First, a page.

I am haunted by a picture that has been circulating by email recently. It is of a child with the top of his head blown off. His face is calm, and his features are so perfect. He looks like he could be sleeping. He makes me think of my children who regularly get soothed to sleep, who will not have grenades in their Easter baskets, and who are not at risk of having their heads blown off. This is my children’s extreme privilege, but it is also their right, as it is the right of every child.
A brutal empire is on the loose, and if you read the mass media, you’d think that parents can choose to relate to it in one of two possible ways — buy toys that imitate it or insulate yourself from it. There’s almost no mention of an obvious third choice — turning outward — facing the world and relating to it.
True, this could very well mean introducing a certain type of anxiety into your home — not via the television, but through heated conversations, meetings taking place at your kitchen table, all-night banner-making sessions on your living room floor. The anxiety might come because you are tired from all the anti-war work, from the fact that you have not been around much lately to make the kids dinner or tuck them in, from the fact that you are genuinely sick at heart about what your government is doing in your name.
But isn’t this an appropriate anxiety? Isn’t this less confusing than turning off the TV and replacing it with a white noise machine or some soothing parental equivalent? If our children are so sensitive, then surely they are picking up on the fact that a public emergency is at hand. What contributes more to their long-term feeling of well-being? Watching their parents block it out or watching them take it on?
Is it even the right question — to be always wondering what is right for my kid?
I do not think it is the most important question for parents, but even if it were, kids need to see parents do not only what is best for their own offspring, but what is best for all children everywhere. When kids sense that the whole world is on edge, they are taking careful notes about what their parents are doing about it.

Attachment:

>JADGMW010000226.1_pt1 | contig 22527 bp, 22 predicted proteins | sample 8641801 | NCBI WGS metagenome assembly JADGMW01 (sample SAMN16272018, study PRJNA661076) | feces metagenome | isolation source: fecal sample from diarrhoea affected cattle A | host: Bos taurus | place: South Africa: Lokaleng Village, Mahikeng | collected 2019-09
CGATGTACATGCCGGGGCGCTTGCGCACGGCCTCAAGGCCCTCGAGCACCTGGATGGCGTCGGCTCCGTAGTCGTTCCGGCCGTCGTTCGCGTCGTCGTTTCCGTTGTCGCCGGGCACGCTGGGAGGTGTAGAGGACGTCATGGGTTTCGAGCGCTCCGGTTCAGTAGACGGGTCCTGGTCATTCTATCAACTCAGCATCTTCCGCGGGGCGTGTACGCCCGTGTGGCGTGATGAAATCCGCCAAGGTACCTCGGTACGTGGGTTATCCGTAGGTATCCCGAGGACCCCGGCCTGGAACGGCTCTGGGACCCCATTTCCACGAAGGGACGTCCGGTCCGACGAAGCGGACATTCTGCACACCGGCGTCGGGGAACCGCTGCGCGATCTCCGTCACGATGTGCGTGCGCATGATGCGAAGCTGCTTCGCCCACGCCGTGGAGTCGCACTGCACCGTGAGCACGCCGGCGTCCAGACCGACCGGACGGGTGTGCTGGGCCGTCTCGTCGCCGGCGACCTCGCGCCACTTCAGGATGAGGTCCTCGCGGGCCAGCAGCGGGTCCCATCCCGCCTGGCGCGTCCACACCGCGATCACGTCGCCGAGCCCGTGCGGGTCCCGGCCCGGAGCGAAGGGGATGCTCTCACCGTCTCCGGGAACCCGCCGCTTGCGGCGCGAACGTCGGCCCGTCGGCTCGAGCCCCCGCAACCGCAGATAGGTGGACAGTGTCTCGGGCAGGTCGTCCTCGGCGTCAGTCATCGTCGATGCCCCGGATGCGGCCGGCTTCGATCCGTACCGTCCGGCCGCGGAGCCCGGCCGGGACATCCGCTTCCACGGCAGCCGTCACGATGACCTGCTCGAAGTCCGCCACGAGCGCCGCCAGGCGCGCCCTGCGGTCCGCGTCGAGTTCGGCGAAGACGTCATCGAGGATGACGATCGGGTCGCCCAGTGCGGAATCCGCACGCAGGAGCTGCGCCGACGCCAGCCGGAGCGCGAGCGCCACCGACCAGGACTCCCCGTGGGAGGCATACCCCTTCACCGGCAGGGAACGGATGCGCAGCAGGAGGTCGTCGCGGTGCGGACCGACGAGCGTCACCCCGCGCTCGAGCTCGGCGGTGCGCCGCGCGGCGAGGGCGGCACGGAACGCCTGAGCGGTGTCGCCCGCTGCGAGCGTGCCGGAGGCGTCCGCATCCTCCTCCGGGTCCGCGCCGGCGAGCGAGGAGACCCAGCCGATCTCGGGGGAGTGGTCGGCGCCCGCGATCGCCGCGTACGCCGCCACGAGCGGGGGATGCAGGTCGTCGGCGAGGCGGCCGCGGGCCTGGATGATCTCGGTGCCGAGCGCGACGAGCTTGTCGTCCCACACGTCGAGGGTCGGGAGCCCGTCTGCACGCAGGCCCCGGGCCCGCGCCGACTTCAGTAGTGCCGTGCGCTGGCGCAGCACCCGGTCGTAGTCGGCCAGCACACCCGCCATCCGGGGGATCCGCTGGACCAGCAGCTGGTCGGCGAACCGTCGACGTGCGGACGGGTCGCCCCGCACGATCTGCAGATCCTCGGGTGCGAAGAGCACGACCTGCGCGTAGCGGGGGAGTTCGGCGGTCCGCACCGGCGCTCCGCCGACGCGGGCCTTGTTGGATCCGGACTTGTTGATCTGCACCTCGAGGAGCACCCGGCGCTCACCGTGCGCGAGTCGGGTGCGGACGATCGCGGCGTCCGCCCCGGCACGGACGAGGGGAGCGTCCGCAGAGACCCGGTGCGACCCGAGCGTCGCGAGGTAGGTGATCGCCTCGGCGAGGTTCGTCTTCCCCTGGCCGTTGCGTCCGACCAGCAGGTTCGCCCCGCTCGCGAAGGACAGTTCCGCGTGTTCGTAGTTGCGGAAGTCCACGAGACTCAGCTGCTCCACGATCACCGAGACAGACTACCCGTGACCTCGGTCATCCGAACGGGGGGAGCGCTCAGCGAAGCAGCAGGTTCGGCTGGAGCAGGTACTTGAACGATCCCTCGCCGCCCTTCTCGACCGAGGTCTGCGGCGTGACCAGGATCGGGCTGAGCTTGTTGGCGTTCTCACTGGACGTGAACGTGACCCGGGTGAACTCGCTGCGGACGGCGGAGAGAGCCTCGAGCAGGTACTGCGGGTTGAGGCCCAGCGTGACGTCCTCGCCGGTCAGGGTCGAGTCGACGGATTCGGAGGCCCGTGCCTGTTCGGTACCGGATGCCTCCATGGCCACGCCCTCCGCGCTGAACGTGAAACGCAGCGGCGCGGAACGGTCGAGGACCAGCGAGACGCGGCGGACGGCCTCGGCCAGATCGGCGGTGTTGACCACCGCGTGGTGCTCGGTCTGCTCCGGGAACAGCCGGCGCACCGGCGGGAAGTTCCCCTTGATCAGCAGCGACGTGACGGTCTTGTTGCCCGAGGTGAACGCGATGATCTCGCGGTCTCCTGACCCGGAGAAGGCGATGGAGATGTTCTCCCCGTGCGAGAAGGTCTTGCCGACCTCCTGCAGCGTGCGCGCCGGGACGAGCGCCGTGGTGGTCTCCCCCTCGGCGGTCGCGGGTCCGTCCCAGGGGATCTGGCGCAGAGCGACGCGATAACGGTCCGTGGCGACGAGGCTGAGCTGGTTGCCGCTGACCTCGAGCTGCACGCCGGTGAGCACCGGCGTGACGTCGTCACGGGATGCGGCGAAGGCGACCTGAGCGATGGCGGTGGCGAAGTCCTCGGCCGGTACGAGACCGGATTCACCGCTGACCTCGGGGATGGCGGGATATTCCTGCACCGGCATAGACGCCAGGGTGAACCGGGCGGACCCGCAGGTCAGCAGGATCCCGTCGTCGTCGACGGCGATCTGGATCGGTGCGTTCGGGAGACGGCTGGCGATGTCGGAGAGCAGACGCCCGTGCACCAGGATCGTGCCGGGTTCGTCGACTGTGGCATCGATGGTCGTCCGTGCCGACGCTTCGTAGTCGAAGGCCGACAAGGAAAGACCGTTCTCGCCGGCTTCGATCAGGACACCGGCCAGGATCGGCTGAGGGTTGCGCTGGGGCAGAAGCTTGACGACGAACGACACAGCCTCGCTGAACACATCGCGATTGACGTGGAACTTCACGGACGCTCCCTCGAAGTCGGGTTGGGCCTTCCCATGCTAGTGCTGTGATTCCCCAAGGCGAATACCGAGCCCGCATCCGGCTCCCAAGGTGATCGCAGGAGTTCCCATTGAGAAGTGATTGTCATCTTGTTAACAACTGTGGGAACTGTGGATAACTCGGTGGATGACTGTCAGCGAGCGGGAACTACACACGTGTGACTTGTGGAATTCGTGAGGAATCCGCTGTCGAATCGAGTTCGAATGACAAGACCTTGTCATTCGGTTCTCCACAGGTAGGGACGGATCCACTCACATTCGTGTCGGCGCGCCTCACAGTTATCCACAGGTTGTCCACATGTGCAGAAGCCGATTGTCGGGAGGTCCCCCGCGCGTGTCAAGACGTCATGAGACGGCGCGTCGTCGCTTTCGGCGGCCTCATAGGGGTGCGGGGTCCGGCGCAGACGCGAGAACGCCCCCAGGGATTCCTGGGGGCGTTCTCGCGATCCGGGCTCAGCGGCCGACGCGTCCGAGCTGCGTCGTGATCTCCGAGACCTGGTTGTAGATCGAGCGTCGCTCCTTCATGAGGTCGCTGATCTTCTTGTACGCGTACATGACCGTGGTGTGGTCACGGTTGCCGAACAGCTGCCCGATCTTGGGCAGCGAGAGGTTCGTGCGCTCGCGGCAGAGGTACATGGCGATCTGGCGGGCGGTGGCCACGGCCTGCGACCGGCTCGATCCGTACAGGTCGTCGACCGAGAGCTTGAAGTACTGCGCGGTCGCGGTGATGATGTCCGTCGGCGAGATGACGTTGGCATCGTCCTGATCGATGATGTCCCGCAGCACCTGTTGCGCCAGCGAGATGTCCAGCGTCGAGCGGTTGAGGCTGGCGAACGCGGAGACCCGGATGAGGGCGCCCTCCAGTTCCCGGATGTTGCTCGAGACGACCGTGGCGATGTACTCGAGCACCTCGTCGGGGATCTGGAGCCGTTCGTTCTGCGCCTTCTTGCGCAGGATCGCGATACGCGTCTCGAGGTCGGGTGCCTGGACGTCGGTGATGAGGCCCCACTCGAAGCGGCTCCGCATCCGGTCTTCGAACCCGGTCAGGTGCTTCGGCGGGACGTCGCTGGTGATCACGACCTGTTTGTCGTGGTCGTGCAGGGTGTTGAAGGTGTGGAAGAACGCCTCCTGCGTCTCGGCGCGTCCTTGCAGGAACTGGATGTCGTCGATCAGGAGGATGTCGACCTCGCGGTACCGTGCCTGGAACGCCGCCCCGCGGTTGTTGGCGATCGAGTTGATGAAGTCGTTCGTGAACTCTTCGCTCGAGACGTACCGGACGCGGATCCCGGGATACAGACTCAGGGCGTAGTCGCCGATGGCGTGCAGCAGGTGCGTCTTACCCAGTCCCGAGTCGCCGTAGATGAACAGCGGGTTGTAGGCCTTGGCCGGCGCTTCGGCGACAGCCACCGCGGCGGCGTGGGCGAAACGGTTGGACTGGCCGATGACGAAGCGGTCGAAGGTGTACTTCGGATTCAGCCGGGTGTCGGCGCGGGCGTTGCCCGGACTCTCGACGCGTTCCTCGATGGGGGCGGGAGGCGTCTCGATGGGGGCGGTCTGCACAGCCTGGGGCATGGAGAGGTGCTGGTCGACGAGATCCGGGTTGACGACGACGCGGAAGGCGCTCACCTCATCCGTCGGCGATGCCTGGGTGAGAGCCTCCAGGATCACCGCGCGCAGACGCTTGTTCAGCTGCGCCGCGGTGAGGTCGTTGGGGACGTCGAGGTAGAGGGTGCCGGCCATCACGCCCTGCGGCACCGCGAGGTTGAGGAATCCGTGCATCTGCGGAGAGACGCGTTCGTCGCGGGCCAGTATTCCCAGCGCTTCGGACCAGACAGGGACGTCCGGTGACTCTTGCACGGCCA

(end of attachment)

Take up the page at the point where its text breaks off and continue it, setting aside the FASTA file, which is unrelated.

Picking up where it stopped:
When greedy corporations work with defense contractors to normalize brutality through play, and when liberal child-caring columns advise us to fortify our nests against the evil outside world, parents might end up thinking that those are the only two choices: Raise your kid in a war culture, or shun all that by barring certain toys from the house and sanitizing our hugs by making them anxiety-free.
But there is a third way: Don’t imagine that being a good enough parent means that you are a good enough public citizen. Attending to private relationships is not enough when your government has gone ballistic. Those of us with children need to find ways to be loving and attentive parents at the same time that we take on the tasks at hand. Take your children to meetings. Help them feel welcome there. Set up childcare at political events. Help kids create their own parallel structures. Talk to your kids about talking to other kids. Let them design banners and anti-war posters.
Let them see you give steady attention to the serious problems we face.
Value your work (and your children!) enough to include them. They will inherit the results of our efforts, after all.